On Wednesday evening, we were rushed getting everyone out the door for soccer. My husband worked nights that first week, which made the transition even more trying because the girls saw very little of him and I was stuck with managing the bedtime chaos and vespertine, on-the-verge-of-a-meltdown-moods with no reinforcements. I started to walk in to the kitchen and Madeline, my oldest, said, “Stop, Mommy! Don’t come in the kitchen yet! I have a surprise for you.” I waited (and waited and yes, we ended up being a few minutes late to soccer practice, but it was well, well worth it) until she invited me to come to see her. She’d made me a green smoothie, picked flowers, and floated them in a bowl of water, and written me a note. It wasn’t my birthday. It wasn’t Mother’s Day. It was the week I’d sent my kids off to school. But I realized she may not always like me, but she will always love me.
Her sisters were at a neighbor’s house because I have the most awesome friends. My friend knew it was rough on me schlepping everyone to an hour and a half of soccer practice and had offered to host my 6-year-old and 4-year-old for a pizza and movie night while I took Madeline and hung out with Thomas (Todzilla). I picked them up after soccer, and Rachel saw the note Madeline had left. “That was nice,” she said.
“Wasn’t it?” I replied.
Now Rachel is my child who quite frequently writes me “just because,” notes and she wasn’t going to be outdone. When I’d successfully lured Thomas and Mary Elizabeth in to a peaceful slumber, I tiptoed out into the hallway and discovered another note with one handpicked flower.
I hugged my poet of a child with wet eyes and told her that was one of the nicest notes I had ever received. I was not lying or even exaggerating. The sweetness packed into that one note made all the messes, tears, lost hours of sleep, fears, everything that comes with their territory of being a mom infinitely worth it.
Now don’t go thinking every moment has been gilded with gold, love notes, and flowers. We’ve had meltdowns and raised voices and passions have been high. (There was another note from our resident poet that included the apology, “Sorry for calling you a cruel and mean mommy. Even when I say it, I don’t mean it. You are the best mom in the ‘would.'”) We are a volatile crew. We are noisy, and sometimes we yell too much. But my, we are passionate and full of life. (Not that quiet families are not these things; it’s just more obvious when a child is crooning loudly while using the dining room table as her stage even though Mommy has told her to never stand on furniture at least two million times.)
We fight around here sometimes. I mess up as a mother. My kids lash out of me. But we’ve got this forgiveness thing down. We’re a close family who relies on grace and mercy. I pray we will be this way for years to come no matter what school choices we make down the road.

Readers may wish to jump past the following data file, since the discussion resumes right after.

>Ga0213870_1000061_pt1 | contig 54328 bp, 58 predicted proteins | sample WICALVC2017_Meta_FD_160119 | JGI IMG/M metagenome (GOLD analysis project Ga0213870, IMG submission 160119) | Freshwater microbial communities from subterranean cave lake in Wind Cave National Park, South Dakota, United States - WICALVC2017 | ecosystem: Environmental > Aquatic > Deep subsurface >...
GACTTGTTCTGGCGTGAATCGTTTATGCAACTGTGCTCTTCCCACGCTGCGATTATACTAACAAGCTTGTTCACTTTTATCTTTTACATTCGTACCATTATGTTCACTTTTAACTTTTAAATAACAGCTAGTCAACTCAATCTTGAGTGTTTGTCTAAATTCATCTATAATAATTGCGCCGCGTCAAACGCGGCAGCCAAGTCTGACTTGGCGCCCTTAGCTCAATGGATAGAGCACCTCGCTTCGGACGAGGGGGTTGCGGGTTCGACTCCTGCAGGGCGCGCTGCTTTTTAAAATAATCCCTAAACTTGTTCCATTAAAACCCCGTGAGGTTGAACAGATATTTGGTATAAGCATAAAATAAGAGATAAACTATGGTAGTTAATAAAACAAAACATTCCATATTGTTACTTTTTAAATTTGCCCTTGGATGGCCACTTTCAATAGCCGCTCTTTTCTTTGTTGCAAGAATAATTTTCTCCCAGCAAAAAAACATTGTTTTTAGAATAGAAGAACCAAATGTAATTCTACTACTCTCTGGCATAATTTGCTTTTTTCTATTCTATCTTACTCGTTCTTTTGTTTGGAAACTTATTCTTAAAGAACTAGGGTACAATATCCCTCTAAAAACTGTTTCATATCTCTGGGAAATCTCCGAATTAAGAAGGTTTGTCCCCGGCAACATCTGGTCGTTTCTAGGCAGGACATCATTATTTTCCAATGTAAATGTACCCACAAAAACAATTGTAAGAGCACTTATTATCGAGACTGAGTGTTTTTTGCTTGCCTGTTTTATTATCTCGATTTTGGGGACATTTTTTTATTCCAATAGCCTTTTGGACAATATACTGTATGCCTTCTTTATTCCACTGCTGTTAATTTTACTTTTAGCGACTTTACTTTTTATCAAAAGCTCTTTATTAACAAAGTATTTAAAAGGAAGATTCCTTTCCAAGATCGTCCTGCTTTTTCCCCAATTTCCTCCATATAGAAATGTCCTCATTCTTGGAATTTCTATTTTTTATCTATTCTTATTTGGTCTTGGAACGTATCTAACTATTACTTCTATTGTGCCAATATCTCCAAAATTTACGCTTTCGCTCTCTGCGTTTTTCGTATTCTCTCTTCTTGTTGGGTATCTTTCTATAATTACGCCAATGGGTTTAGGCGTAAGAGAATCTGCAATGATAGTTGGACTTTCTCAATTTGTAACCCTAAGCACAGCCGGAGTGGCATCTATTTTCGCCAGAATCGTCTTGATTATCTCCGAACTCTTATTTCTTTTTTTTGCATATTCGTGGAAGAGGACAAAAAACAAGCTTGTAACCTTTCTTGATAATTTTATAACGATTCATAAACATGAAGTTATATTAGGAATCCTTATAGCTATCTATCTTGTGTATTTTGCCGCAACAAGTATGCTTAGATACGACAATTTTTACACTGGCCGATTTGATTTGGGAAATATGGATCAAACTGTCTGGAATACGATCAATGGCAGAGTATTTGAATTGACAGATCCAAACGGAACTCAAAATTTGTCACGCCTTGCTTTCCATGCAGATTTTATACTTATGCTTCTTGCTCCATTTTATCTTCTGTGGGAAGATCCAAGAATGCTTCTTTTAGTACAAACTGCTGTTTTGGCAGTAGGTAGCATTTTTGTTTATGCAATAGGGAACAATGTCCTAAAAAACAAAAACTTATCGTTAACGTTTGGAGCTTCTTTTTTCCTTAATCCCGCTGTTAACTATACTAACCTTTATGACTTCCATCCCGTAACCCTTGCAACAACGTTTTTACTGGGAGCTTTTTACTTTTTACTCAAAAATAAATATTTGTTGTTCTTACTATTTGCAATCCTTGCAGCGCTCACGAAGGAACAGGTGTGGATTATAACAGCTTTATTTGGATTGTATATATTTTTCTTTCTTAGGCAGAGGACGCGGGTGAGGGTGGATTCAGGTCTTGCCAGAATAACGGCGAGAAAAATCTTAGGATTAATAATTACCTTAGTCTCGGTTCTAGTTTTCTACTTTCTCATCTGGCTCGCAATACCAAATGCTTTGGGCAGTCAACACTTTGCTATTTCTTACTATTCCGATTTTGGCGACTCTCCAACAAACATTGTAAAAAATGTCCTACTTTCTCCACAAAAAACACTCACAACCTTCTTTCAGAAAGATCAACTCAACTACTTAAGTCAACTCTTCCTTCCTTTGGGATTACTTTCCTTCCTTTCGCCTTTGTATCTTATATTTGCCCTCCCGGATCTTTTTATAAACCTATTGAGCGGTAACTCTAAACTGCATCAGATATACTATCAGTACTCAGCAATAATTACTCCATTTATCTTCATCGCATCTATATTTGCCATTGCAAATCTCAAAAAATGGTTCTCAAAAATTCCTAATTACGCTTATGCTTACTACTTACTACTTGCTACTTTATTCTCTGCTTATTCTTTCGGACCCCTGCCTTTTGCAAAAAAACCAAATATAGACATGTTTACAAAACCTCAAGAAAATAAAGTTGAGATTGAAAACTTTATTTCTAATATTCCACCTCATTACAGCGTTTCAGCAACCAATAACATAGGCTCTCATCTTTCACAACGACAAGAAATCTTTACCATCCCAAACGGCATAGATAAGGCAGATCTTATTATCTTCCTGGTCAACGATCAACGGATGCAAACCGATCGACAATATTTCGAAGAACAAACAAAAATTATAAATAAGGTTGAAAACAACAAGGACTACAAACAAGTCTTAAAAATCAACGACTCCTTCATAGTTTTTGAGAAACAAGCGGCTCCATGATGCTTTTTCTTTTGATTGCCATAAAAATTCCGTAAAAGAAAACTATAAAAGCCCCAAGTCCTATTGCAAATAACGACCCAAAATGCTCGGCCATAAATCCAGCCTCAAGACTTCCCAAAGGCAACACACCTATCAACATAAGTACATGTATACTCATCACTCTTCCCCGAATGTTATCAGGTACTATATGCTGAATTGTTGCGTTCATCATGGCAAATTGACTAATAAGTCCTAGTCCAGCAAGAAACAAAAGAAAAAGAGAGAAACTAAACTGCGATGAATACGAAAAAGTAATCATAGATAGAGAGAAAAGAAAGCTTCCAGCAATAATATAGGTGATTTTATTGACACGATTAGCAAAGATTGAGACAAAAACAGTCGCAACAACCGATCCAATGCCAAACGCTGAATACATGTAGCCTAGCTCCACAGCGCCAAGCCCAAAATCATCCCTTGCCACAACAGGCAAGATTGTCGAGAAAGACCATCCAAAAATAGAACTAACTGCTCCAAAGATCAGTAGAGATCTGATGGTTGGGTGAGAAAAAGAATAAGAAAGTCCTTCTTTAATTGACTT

I’ve nursed many other fears about letting go of homeschooling. I’ve been afraid my older children won’t be as close to the littles. Well, the 4-year-old and 6-year-old still bicker. They always have, but they also hug, and my 4-year-old colored a beautiful dolphin for her big sister (one of Rachel’s favorite animals is the dolphin). My oldest dotes on the younger ones. She cheerfully grabs the hand of her little sister during carpool and helps lead her to our car. And there’s still the sister bed.
I’ve worried about the pressures of peers, but my oldest cracks me up nearly every day with her stories of how she has exercised her assertiveness. She apparently was not immediately invited to partake in a boys-only kickball game during recess. She told the boys she played soccer and wanted in on the team. She proceeded to score a point or run or whatever you call it in kickball. “Wow, you’re good for a girl,” a boy commented.
“I’m just good,” she quipped. Perhaps we need to cultivate humility a bit more, but I was proud of her nonetheless.
Then at lunch a child was bragging about being able to see R movies. I have to doubt the veracity of his boasting, but whatever the case, Madeline told him she was just fine with G and some PG movies. Lo and behold other children who had been saying they could see more inappropriate movies began admitting they only watched G or PG movies as well. Madeline said, “Mommy, you were right.” Those were the only exact words I remember her saying because she acknowledged I WAS RIGHT, but she went on to say something about how if you stand up for your convictions, others will, too.
I have these little lights in my home, these little Christ-bearers. It’s not easy letting them go into what could turn out to be some darkness, but it is a beautiful gift watching them shine.
Madeline came home one day and told me her teacher had shared with her class that they are like rocks and the world is like a big body of water. Whatever choices they make, it will have a ripple effect. They can choose to do good, and joy will ripple out. Others will inspired to be kind or to do good. Or they can be mean and ugly and selfish and produce not-so-nice ripples. I’ve dropped these beautiful stones of mine, my oldest two children, into a bigger body away from home, and here they are making beautiful ripples.